Wednesday 1 May 2013

Reading Roundup

Breaking radio silence for a quick guest spot on episode 51 of The Three MMOsketeers on the splendid CSICON last week, one of the news stories covered malware attacks on MMORPG companies, reminding co-host Breki of Charles Stross’ novel Halting State. My “to read” pile keeps growing; it includes the sequel to Halting State, Rule 34, and another Stross novel, The Apocalypse Codex, from his Laundry Files series, which I must get around to.

From the “have read” pile I really enjoyed the first two books of the Milkweed Triptych by Ian Tregillis set in an alternative World War II of mad science and blood magic, sharing some of the occult/espionage themes of The Laundry Files (Tregillis and Stross have a nice chat at Orbit Books). For those who like to read a full series in one go, the third book, Necessary Evil, has just been published; I don’t tend to pre-order books due to aforementioned “to read” pile but made an exception for this one and would highly recommend the series. Excerpts are available on the author’s site, and there’s a standalone story on that gives a flavour of the universe.

While poking around similar things on Amazon, the “Customers who bought this item also bought…” section threw up perhaps the greatest book title ever: Ack-Ack Macaque. From the first sentence of the synopsis, “In 1944, as waves of German ninjas parachute into Kent, Britain s best hopes for victory lie with a Spitfire pilot codenamed ‘Ack-Ack Macaque.’ The trouble is, Ack-Ack Macaque is a cynical, one-eyed, cigar-chomping monkey, and he’s starting to doubt everything, including his own existence.”, it was an instant buy, and it’s a lot of fun.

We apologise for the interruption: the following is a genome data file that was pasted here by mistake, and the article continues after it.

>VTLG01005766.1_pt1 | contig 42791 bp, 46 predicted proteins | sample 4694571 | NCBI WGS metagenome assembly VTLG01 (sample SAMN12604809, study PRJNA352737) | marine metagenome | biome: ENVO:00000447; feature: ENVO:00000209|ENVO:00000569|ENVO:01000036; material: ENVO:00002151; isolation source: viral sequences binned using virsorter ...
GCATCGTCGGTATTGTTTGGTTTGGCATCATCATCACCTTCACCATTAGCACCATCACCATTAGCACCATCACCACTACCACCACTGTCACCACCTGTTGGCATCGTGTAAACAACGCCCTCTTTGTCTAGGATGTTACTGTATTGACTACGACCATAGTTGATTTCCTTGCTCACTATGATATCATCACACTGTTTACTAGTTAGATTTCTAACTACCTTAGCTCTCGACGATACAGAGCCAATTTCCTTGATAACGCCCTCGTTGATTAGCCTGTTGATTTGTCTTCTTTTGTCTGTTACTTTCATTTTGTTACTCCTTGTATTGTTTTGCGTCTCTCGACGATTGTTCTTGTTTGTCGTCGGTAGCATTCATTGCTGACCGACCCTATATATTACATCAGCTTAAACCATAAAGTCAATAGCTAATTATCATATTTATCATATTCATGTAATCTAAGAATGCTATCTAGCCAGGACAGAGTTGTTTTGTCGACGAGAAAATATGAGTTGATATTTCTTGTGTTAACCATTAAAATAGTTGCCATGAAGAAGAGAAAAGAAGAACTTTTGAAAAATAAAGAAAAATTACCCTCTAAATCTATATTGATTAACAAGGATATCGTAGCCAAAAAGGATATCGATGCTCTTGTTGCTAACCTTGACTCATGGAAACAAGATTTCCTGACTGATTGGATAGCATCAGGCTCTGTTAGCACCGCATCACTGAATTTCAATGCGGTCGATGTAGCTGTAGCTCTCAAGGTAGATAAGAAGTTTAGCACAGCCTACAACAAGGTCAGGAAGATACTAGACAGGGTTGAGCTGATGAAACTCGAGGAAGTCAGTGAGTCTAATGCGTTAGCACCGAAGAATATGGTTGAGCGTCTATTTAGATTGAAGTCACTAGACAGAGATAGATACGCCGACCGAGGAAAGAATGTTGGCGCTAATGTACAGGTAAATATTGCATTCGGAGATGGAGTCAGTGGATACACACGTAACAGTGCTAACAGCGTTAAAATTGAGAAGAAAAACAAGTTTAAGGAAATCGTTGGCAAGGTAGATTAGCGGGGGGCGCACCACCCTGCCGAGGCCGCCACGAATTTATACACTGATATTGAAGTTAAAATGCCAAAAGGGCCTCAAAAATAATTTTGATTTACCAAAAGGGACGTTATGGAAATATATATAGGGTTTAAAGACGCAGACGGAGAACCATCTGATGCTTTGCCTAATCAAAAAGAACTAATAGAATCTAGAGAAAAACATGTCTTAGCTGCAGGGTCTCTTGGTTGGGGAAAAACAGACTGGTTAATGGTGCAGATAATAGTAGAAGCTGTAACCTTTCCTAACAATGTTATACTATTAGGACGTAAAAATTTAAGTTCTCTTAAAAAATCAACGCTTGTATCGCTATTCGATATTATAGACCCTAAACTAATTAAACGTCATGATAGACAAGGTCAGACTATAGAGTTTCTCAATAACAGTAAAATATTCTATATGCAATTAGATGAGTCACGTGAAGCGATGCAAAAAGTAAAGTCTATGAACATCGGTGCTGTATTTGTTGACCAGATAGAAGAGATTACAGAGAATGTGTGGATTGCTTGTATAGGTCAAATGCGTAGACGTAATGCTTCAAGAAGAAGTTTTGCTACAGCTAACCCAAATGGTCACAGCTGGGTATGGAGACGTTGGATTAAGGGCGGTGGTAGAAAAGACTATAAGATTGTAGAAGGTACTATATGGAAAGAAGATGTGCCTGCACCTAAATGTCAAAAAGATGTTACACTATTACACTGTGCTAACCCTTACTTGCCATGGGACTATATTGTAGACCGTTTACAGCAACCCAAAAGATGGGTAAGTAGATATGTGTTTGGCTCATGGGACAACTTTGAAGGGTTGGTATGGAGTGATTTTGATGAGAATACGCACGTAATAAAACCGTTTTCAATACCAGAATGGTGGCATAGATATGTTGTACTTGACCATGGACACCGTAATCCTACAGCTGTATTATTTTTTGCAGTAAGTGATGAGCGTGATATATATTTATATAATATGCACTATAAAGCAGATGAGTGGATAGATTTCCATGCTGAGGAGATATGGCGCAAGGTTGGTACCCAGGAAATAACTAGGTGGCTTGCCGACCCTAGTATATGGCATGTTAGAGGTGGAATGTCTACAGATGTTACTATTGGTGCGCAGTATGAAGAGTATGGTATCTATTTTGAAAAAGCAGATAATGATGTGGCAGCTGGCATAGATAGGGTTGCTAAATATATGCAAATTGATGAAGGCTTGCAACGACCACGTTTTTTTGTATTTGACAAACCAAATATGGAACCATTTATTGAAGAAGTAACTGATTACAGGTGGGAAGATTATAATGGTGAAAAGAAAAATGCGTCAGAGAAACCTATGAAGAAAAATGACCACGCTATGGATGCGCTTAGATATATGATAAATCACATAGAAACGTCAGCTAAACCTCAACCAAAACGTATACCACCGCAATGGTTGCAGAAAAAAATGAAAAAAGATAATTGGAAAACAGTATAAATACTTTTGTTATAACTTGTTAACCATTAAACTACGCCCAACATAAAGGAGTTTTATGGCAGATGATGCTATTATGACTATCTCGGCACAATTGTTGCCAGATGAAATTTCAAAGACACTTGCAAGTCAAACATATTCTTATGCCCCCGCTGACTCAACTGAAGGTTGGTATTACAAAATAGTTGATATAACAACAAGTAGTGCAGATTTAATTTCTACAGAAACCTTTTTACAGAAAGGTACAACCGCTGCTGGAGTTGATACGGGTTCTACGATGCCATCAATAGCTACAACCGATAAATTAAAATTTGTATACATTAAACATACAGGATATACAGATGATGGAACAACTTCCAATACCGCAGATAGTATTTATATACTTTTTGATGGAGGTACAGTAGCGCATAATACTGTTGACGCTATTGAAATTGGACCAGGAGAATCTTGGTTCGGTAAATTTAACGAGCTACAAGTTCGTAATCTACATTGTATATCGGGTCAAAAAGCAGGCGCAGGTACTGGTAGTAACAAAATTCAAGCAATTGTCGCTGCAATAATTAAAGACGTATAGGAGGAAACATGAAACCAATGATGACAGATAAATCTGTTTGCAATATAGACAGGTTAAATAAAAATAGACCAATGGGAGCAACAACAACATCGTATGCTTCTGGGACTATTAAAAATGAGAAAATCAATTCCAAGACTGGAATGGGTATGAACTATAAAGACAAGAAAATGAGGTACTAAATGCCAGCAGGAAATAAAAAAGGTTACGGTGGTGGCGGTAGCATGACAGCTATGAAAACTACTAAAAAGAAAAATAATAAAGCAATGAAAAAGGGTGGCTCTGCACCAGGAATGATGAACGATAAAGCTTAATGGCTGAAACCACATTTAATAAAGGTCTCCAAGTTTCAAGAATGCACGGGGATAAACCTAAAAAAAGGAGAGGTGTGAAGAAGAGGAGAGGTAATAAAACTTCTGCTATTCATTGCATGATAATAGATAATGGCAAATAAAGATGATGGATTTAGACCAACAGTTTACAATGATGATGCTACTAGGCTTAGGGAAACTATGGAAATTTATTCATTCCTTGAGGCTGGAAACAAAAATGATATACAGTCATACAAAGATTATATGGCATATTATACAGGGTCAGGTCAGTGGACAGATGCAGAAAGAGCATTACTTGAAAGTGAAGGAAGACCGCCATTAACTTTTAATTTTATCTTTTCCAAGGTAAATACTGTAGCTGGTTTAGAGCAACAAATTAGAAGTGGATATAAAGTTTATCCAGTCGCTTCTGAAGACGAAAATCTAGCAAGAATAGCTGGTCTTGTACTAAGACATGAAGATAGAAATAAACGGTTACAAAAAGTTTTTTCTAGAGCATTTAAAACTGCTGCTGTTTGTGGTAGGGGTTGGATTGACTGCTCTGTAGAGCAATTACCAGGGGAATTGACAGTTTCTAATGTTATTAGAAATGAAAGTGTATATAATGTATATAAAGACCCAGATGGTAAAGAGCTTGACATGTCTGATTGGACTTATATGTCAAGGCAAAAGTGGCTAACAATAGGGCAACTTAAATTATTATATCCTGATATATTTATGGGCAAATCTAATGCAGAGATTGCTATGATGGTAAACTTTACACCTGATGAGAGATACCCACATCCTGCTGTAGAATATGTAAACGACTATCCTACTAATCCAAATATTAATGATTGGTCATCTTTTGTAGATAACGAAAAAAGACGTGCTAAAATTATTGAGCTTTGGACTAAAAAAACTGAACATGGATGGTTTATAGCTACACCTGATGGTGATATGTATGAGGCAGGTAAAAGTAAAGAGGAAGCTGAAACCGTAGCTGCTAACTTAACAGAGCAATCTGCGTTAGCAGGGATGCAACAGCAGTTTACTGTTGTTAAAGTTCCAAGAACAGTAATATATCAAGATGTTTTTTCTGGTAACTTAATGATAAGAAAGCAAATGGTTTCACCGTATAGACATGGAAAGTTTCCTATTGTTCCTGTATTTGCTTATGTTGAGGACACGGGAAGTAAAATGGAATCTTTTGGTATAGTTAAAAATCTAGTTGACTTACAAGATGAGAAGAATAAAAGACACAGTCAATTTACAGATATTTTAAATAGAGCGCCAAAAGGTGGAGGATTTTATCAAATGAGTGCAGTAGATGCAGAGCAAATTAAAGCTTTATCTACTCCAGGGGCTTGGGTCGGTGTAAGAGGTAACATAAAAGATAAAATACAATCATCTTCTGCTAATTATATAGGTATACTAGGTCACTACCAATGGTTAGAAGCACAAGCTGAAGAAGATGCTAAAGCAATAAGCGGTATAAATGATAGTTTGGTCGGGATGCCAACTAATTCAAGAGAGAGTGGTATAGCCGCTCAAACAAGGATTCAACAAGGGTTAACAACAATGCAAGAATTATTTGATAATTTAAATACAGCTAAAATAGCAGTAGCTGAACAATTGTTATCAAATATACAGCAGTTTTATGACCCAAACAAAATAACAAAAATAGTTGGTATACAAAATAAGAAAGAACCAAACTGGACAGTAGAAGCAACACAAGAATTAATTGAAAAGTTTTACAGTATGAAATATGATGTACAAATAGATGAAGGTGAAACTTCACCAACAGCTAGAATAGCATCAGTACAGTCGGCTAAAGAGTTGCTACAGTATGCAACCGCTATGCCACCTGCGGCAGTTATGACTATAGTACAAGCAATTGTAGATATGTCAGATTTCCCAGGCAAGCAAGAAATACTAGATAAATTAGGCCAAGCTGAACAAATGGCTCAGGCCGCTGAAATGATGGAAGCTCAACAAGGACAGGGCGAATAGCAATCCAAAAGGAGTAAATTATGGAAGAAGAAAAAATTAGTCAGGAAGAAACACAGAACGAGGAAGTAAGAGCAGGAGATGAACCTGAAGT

(Fascinating etymology corner: ‘flak’ and ‘ack-ack’, terms for anti-aircraft fire, have completely different derivations despite the similar sounds. Flak is from the German for anti-aircraft gun, fliegerabwherkanone; ‘ack’ is the letter ‘a’ in the World War I British signal alphabet, thus ‘ack-ack’ for ‘anti-aircraft’.)

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